The insurance terms relevant to the insurance process can be an intimidating one. All those phrases, words, and legal jargon can make it seem like your lawyer or insurance agent is speaking a different language. Don’t worry, we’ve got you covered!
In this article, we’ll be looking at a few of the most common terms used to help in understanding insurance.
Contrary to what the name might suggest, this is not insurance coverage for your favorite umbrella. Think of this insurance coverage as a safety net. Let’s say you have insurance on your home up to $250,000; then, a fire breaks out and you lose everything, the total value of which exceeds your initial coverage. All together, your losses add up to about $500,000.
If you lack umbrella coverage, you’d be out of luck. However, if you currently have an umbrella coverage policy, it will then kick in to cover a portion of (if not all) those additional damages. It is great for having something that covers a lot of things, just not one thing in particular.
Subrogation refers to the right of an insurance company to seek reimbursement from third parties made to or on behalf of the insured. It’s an unfamiliar term and the definition doesn’t do much to help us, so let’s use an example like we did before.
The best example may be one of the most common: say you have car insurance and your car is totaled by no fault of your own. It was the result of another driver’s reckless actions. In this case, your insurance company would reimburse you according to your policy and then seek subrogation from the driver at fault, meaning they essentially ask them or their insurance provider to make pay for the damages the other driver was responsible for.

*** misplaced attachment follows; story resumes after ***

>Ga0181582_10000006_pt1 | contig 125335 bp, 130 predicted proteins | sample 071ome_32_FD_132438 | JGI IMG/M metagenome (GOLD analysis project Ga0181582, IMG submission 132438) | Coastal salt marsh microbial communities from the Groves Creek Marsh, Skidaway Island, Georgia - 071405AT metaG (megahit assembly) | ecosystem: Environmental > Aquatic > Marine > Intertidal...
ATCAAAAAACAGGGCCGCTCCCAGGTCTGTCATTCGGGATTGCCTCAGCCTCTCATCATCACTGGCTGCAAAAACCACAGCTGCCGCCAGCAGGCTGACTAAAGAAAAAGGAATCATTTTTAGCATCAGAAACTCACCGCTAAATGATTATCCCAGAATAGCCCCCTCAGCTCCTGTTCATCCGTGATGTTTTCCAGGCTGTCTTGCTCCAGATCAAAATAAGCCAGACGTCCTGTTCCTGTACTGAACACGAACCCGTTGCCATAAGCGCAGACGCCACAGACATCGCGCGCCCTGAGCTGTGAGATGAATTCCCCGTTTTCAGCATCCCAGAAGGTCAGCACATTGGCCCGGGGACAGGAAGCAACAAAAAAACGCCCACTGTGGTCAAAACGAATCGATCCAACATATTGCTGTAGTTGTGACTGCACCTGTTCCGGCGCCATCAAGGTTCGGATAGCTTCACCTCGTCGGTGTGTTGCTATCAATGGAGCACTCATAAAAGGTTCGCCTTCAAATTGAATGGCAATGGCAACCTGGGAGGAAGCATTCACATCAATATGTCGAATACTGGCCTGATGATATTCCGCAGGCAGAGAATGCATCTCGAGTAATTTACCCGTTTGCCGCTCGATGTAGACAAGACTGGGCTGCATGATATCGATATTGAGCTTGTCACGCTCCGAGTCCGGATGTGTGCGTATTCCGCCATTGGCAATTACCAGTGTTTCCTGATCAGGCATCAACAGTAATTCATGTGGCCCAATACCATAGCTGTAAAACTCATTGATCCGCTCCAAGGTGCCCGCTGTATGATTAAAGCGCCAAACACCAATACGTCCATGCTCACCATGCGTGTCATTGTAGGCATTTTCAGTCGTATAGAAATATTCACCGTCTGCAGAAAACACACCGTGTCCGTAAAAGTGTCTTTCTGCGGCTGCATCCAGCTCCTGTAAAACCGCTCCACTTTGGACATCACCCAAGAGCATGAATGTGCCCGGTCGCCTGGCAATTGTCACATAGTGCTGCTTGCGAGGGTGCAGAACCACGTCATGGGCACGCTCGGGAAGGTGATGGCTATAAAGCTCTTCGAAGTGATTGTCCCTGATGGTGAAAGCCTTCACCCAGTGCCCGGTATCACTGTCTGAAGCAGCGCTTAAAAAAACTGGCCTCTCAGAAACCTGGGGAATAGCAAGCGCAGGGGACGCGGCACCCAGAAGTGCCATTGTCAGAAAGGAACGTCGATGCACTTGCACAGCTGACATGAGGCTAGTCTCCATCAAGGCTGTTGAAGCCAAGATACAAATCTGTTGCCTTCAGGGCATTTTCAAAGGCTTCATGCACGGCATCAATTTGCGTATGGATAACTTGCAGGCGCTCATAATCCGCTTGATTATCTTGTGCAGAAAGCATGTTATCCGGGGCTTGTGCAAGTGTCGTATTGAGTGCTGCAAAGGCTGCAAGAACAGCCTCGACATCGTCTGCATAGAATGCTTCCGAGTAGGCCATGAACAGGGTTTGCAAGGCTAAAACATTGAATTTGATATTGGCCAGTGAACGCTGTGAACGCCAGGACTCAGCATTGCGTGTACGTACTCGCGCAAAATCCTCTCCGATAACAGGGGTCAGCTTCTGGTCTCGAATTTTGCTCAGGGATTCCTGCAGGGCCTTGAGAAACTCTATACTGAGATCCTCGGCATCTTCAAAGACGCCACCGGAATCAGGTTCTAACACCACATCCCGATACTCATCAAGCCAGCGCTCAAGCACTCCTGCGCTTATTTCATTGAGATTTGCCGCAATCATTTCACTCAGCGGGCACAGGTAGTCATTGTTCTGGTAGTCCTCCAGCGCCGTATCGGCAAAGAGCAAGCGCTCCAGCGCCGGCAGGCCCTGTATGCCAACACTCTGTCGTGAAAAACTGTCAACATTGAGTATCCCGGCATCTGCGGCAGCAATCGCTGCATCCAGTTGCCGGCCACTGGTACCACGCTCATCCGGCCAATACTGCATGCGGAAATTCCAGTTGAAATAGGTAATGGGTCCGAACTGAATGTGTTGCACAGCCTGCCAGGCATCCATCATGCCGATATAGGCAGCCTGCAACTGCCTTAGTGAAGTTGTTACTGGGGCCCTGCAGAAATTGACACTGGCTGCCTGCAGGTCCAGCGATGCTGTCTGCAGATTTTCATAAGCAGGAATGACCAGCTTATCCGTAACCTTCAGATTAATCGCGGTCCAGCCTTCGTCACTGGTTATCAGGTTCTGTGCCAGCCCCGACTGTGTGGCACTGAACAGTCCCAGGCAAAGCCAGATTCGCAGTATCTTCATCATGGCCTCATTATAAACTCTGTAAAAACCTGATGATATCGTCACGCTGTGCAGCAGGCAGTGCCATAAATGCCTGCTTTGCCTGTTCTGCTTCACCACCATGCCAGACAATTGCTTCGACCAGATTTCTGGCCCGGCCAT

This one isn’t too complex at first glance, but it takes on an additional and complex meaning when involved in the insurance industry. A hazard or a hazardous activity can be one of many things: it simply must involve an inherent level of danger or risk.
Hazards are generally defined in insurance agreements as a way to protect insurance companies from fraudulent or intentionally-fulfilled claims. For example, the inclusion of these hazardous exclusions have a special meaning within life or casualty policies.
Without these inclusions, an individual would be able to purchase a large life insurance policy and then decide to potentially increase their chances of cashing it in by actively seeking out hazards or risks (sky-diving, bungee-jumping, etc.). By defining hazards or hazardous activities within the insurance contract itself, companies protect themselves from these very situations.
While there are many other terms to know, we hope these few can help in understanding insurance. Luckily, you don’t need to become an expert considering you should have help. If you’re having issues with an insurance policy or a recent claim that was filed, but you are unhappy with the results or communication, our team can help you get what you need. Reach out to us here to set up a consultation.